Funding for HIV prevention research and development (R&D) is crucial for continued innovation in the field. Tracking this funding, its volume, direction and source, makes it possible to address opportunities and gaps, hold the global community accountable to its promises and sustain forward momentum in the fight to end the epidemic.
Download the report — HIV Prevention Research & Development Investments 2018: Investing to end the epidemic
The Latest Funding Trends
The report indicates an uptick after five consecutive years of declining investment. In 2018, funding for HIV prevention R&D increased by a modest 1.2 percent or US$13 million from the previous year, growing to US$1.14 billion. While the increase is encouraging, it’s the smallest net increase since 2003. This impacted the various prevention categories differently. Investment increased for pre-exposure prophylaxis (PrEP), female condoms and prevention of vertical transmission (PMTCT) but decreased for voluntary medical male circumcision (VMMC), preventive vaccines, microbicides and treatment as prevention (TasP).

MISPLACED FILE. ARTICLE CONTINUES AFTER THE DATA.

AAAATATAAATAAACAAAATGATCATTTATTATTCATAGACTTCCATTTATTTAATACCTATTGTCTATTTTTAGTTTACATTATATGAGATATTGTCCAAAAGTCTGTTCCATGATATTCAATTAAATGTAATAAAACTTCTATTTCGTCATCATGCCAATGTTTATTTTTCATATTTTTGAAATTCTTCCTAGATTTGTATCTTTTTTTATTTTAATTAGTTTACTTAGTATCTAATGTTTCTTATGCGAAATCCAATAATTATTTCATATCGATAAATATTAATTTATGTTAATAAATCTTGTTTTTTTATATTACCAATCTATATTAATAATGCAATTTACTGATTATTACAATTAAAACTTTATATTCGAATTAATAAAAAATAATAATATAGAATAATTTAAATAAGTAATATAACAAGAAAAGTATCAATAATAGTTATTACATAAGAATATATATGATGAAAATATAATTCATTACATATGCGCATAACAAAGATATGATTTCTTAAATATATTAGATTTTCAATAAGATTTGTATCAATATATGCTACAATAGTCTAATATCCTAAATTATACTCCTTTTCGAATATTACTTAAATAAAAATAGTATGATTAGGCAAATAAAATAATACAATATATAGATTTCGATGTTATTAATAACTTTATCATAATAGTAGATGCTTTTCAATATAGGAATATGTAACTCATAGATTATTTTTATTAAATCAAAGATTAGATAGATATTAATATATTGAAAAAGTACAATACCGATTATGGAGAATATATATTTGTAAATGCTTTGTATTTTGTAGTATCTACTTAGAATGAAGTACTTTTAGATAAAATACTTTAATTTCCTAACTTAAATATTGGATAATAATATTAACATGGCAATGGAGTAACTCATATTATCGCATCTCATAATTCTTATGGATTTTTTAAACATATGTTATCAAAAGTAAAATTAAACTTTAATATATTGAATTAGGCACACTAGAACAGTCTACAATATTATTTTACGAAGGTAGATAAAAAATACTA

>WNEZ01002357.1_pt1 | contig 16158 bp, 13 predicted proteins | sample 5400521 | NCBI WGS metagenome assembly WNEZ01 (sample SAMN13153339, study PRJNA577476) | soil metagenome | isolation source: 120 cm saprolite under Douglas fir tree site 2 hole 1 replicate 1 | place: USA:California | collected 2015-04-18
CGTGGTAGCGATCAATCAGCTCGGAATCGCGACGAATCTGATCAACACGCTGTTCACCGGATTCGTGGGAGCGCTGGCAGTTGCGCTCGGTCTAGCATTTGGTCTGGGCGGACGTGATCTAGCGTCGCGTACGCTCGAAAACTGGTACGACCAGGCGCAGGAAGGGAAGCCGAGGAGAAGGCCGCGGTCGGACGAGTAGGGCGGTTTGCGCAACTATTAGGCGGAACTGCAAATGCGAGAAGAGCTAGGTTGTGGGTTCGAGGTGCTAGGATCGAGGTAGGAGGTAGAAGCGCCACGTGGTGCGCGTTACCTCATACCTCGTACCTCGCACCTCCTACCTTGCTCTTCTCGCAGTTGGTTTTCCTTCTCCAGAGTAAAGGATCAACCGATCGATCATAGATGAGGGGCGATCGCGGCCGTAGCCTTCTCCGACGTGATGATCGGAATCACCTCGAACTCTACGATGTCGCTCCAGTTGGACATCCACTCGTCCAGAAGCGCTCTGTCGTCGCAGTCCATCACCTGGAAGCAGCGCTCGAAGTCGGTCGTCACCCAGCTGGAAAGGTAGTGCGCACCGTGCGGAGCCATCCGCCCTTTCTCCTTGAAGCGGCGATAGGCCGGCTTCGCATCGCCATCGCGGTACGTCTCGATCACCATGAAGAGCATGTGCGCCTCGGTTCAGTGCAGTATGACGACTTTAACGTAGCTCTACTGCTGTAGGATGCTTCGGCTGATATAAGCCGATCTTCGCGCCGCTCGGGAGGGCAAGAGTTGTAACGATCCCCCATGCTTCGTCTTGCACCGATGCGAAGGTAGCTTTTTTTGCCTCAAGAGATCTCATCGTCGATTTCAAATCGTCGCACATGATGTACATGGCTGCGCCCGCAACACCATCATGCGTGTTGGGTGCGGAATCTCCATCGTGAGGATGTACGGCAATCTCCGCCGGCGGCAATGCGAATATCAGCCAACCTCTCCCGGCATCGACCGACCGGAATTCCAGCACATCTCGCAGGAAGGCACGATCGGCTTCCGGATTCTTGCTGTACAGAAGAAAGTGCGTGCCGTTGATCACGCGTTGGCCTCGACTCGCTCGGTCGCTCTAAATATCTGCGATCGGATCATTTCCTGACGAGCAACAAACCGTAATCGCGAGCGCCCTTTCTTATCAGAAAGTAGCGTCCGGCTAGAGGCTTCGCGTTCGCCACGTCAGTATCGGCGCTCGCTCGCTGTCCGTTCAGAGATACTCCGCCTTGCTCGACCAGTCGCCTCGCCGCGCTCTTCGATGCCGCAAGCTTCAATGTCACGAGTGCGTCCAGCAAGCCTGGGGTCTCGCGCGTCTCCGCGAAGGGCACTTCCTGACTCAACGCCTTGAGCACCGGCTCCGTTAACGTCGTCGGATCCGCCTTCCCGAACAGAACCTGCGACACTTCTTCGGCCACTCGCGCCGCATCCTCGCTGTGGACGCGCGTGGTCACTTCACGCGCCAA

Despite the significant variation by technology category, donor trends remained more or less the same. Public sector (79 percent of overall or US$900 million) and philanthropic sector (14.4 percent of overall or US$164 million) investments remained mostly unchanged from 2017, while the private sector saw a 30 percent surge in investment, rising to US$74.7 million in 2018. Actual commercial investment levels are bound to be much higher as not all private companies responded to the Working Group’s request for data.
While US and European investment remained steady in 2018, the recorded levels are still the lowest in over a decade at US$829 million and US$57.5 million, respectively. Outside the US, prominent increases came from the UK, Germany, Canada, Australia and the European Commission, while declines were observed from Brazil, France and Japan. Global philanthropic levels also saw no change in 2018 and the Bill and Melinda Gates Foundation (BMGF) remained the preeminent funder at US$149.7 million or 91 percent of all sector investment.
As it stands, the US public sector and BMGF account for 86 percent of all funding. Citing the promise of the current R&D pipeline, the report cautions against this funding imbalance and the resulting impact on the longevity and sustainability of the field. Much hope can be drawn from the latest scientific strides: the ongoing late-stage efficacy trials for long-acting injectable PrEP and antibody mediated-prevention; the Phase III trial launching in 2019 that is bringing us closer than ever to a licensed HIV vaccine; and the dapivirine vaginal ring that may soon be approved for use in women. All of the above is contingent on sustainable financing and a diverse donor base that cushions against mercurial shifts from large donors.